A new technology would let people tell network providers and online publishers when and if they want content or services to get preferential delivery—an advance that could transform the network neutrality debate.
Net neutrality, as it’s often called, is the proposition that internet providers should allow equal access to all content rather than give certain applications favored status or block others. On home networks, favored status is known as fast track delivery. On mobile devices the terminology is zero-rating, because favored traffic does not count against data usage caps.
For years, the net neutrality debate has been at an impasse: either the internet is open or preferences are allowed.
But the Stanford engineers—Professor Nick McKeown, Associate Professor Sachin Katti, and electrical engineering PhD Yiannis Yiakoumis—say their new technology, called Network Cookies, makes it possible to have preferential delivery and an open internet. Network Cookies allow users to choose which home or mobile traffic should get favored delivery, while putting network operators and content providers on a level playing field in catering to such user-signaled preferences.
“So far, net neutrality has been promoted as the best possible defense for users,” Katti says. “But treating all traffic the same isn’t necessarily the best way to protect users. It often restricts their options and this is why so-called exceptions from neutrality often come up. We think the best way to ensure that ISPs and content providers don’t make decisions that conflict with the interests of users is to let users decide how to configure their own traffic.”
McKeown says Network Cookies implement user-directed preferences in ways that are consistent with the principles of net neutrality.
“First, they’re simple to use and powerful,” McKeown says. “They enable you to fast-lane or zero-rate traffic from any application or website you want, not just the few, very popular applications. This is particularly important for smaller content providers—and their users—who can’t afford to establish relationships with ISPs. Second, they’re practical to deploy. They don’t overwhelm the user or bog down user devices and network operators and they function with a variety of protocols. Finally, they can be a very practical tool for regulators, as they can help them design simple and clear policies and then audit how well different parties adhere to them.”
Users’ unique preferences
The researchers recently presented a technical paper on their approach at the ACM SIGCOMM 2016 conference in Brazil.
As part of their work, they field-tested Network Cookies in a home setting by working with Google to give users a way to send a fast-lane service request through their home routers to the ISP’s network. The researchers called this application Boost, but other home implementations of Network Cookies are possible so long as they respect user choice and are open for all applications to participate in.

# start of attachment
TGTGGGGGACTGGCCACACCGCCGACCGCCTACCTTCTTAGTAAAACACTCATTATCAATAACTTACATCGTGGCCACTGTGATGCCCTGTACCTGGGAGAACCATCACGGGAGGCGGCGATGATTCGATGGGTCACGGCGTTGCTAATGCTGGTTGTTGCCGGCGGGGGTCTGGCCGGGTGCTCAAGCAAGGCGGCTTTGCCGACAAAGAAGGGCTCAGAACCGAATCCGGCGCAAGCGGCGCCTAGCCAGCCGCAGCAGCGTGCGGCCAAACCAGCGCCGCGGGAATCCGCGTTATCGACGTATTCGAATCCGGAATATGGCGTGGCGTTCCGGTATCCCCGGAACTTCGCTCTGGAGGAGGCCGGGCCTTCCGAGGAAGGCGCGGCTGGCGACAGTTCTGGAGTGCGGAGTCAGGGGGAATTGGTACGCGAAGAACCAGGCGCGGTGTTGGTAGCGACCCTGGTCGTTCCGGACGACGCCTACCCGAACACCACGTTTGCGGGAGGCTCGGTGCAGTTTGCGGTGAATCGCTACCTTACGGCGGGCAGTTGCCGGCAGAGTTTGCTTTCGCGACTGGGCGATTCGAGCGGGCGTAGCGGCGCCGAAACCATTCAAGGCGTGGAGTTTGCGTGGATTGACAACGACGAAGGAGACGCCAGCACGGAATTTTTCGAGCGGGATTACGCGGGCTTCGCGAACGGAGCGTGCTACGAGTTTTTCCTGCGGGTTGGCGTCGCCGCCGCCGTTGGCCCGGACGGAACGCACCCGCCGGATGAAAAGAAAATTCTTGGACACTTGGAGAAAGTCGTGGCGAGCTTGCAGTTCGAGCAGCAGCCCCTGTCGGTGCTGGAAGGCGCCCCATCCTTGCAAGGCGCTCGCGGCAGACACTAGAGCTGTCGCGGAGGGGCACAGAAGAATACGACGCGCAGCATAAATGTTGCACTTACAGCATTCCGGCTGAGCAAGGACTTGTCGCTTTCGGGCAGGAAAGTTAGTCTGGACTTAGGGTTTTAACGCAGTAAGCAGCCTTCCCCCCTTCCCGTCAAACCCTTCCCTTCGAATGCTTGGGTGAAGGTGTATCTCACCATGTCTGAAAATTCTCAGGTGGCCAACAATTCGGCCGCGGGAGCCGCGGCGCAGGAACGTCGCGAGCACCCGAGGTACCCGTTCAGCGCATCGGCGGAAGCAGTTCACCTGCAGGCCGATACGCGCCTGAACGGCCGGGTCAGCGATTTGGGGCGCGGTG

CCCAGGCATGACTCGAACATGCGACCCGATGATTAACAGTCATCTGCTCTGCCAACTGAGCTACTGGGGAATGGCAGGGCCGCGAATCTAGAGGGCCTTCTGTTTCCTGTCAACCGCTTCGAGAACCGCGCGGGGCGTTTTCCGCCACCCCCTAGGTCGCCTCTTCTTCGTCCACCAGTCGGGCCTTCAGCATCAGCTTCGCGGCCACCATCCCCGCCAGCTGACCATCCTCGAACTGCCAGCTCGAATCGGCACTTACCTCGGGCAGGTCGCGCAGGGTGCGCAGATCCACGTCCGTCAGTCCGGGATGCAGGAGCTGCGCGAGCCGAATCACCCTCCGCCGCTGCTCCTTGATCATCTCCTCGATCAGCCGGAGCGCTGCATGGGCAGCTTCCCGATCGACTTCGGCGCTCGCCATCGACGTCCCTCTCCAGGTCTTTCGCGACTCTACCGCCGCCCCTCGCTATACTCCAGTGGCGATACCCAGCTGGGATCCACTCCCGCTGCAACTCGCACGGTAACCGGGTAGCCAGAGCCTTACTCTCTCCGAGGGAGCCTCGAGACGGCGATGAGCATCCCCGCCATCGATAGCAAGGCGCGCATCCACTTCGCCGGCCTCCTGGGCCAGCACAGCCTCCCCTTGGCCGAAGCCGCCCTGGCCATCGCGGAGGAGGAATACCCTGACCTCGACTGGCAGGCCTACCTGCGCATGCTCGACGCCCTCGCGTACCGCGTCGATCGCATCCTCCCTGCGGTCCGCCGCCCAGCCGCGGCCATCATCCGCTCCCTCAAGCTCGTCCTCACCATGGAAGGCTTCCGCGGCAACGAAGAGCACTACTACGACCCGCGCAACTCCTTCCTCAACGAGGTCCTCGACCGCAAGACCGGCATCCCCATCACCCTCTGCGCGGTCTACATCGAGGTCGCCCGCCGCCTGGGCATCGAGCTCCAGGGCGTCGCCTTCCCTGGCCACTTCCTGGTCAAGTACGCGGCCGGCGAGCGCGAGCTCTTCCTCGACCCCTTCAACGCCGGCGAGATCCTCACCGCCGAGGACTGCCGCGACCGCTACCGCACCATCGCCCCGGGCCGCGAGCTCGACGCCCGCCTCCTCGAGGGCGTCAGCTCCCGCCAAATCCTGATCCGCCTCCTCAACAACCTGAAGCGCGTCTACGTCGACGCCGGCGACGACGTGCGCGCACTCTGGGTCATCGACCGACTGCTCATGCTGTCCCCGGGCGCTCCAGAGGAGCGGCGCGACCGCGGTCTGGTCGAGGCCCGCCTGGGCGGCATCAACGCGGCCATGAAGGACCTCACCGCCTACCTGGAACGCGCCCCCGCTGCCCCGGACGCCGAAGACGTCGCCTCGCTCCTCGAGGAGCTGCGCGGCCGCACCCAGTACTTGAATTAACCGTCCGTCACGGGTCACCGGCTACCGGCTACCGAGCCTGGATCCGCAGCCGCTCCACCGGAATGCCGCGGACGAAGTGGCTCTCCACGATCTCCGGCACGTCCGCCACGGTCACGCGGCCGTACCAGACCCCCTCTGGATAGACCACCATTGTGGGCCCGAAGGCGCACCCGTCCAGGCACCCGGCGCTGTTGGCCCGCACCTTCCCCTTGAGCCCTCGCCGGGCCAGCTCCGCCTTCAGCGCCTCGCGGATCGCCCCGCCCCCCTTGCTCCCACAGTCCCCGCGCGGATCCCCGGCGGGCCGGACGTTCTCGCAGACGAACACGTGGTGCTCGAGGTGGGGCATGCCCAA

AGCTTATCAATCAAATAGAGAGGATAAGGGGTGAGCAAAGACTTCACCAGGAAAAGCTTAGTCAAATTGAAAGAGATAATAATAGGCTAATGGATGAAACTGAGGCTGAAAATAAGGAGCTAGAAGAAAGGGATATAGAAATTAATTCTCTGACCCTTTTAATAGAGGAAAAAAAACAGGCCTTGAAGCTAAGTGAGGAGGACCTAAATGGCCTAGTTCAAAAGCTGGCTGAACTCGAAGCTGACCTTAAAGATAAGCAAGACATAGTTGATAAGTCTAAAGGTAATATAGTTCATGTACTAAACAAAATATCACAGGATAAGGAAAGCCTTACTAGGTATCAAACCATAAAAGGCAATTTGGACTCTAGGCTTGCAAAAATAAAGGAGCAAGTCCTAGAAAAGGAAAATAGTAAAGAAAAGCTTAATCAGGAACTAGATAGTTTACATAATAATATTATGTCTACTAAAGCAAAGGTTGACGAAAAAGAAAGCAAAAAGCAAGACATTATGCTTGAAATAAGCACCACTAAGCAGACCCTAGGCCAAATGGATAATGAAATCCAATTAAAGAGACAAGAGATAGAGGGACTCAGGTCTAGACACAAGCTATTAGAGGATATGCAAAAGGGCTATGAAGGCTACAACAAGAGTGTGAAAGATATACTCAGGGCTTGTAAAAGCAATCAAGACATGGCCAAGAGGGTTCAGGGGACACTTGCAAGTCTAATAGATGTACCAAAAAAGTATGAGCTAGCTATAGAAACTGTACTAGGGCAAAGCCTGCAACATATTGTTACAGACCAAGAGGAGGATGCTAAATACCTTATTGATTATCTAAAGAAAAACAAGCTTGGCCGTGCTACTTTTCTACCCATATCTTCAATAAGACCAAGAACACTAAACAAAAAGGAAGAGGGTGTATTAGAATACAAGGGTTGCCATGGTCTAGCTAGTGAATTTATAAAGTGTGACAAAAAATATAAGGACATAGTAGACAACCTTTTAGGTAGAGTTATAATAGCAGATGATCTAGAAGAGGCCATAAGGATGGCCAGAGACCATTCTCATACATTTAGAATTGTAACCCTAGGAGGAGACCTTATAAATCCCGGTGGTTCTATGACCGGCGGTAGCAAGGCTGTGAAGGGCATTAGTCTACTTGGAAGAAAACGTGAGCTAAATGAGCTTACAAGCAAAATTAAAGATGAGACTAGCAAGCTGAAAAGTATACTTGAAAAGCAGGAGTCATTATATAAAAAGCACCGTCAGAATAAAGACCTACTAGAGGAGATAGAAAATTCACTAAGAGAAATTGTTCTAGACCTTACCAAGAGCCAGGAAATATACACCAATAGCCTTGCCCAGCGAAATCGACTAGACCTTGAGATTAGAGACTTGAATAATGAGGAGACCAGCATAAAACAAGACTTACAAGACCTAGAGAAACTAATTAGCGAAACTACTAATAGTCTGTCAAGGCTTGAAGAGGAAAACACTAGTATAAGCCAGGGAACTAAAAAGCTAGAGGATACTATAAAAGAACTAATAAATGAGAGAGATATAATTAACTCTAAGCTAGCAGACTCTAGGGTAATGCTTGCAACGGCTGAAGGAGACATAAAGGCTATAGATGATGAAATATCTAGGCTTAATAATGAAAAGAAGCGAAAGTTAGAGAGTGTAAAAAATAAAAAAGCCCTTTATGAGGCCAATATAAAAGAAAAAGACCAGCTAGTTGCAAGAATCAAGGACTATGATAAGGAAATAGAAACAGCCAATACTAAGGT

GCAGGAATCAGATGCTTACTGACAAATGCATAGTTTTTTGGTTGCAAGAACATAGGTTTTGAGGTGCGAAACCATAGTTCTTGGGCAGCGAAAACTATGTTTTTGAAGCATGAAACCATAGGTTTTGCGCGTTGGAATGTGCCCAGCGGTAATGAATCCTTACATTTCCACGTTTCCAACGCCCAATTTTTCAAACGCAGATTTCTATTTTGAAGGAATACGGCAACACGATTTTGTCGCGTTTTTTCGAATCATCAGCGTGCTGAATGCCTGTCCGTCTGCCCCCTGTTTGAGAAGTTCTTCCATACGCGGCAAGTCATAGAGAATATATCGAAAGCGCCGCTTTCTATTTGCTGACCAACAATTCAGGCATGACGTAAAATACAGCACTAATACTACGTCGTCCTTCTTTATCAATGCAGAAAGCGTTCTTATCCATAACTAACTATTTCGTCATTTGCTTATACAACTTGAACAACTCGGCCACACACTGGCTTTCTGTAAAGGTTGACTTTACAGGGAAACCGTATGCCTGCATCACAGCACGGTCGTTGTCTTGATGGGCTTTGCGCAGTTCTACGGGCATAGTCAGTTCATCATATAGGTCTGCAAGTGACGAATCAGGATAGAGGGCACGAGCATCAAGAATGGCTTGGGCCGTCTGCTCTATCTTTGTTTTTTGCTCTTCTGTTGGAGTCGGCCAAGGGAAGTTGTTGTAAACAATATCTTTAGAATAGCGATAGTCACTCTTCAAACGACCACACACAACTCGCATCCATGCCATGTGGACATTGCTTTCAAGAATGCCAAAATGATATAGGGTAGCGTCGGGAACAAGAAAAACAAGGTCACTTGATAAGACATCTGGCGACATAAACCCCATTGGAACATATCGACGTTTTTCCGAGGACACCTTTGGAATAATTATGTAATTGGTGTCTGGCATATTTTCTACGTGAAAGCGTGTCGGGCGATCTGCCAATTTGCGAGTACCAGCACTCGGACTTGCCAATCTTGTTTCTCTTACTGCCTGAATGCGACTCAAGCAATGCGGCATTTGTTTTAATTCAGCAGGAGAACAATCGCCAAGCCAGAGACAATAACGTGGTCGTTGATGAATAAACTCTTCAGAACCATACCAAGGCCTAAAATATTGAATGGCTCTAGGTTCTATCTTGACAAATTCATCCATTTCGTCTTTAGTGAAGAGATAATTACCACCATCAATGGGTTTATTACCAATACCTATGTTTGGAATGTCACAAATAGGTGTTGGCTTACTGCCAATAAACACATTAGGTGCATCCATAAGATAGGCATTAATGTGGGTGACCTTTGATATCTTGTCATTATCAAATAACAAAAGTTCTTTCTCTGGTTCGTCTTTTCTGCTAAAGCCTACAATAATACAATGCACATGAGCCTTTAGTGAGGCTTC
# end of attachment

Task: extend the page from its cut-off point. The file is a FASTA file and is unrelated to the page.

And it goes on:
In this case, when the researchers deployed Boost in 161 homes they found that users opted to fast-track websites related to news, video, voice, and sports from all over the world, showing that preferences enabled by Network Cookies would actually get used.
The researchers also ran a separate online survey of 1,000 smartphone users. Though they didn’t actually implement Network Cookies in a mobile setting, their survey showed that smartphone customers would probably choose to zero-rate many different applications if they could.
“It immediately became clear that—given the choice—users will express their own unique preferences,” Yiakoumis says.
The fight over zero-rating
The Network Cookies approach comes at a time when regulators around the world are taking different approaches to net neutrality. Last year, the US Federal Communications Commission voted to maintain an open and neutral internet on home networks but still allow mobile carriers to engage in zero-rating.
Regulators in India have banned zero-rating, including Facebook’s Free Basics program. The European Union recently released new net neutrality guidelines that allow room for zero-rating and fast-track exceptions without explaining precisely how exceptions would be granted.
Amid this regulatory ferment, some experts have argued that preferential delivery could be compatible with net neutrality—if users rather than networks or content providers made the decisions.
But until this work there had been no technology to put users in charge—nor any indication that people would use preference tools were they available.
Now the researchers hope that their work will encourage all the parties—user advocates, network providers, content creators, and regulators—to start thinking of how to create the policies and incentives that would be needed to make such technologies part of an open internet.
“We’re trying to make the point that the whole discussion over net neutrality has been largely adversarial and misguided,” Katti says. “Government has been invested with the interests of the users, and it has been arrayed against the large ISPs. Network operators are at loggerheads with content providers.
“But if users can pick their favorite content for favorable delivery, it’s easier to ensure that user choice is respected and companies compete fairly for users’ attention. And the way to do that is through technology, combined with transparent, unambiguous, and easily auditable policies.”
Source: Tom Abate and Glen Martin for Stanford University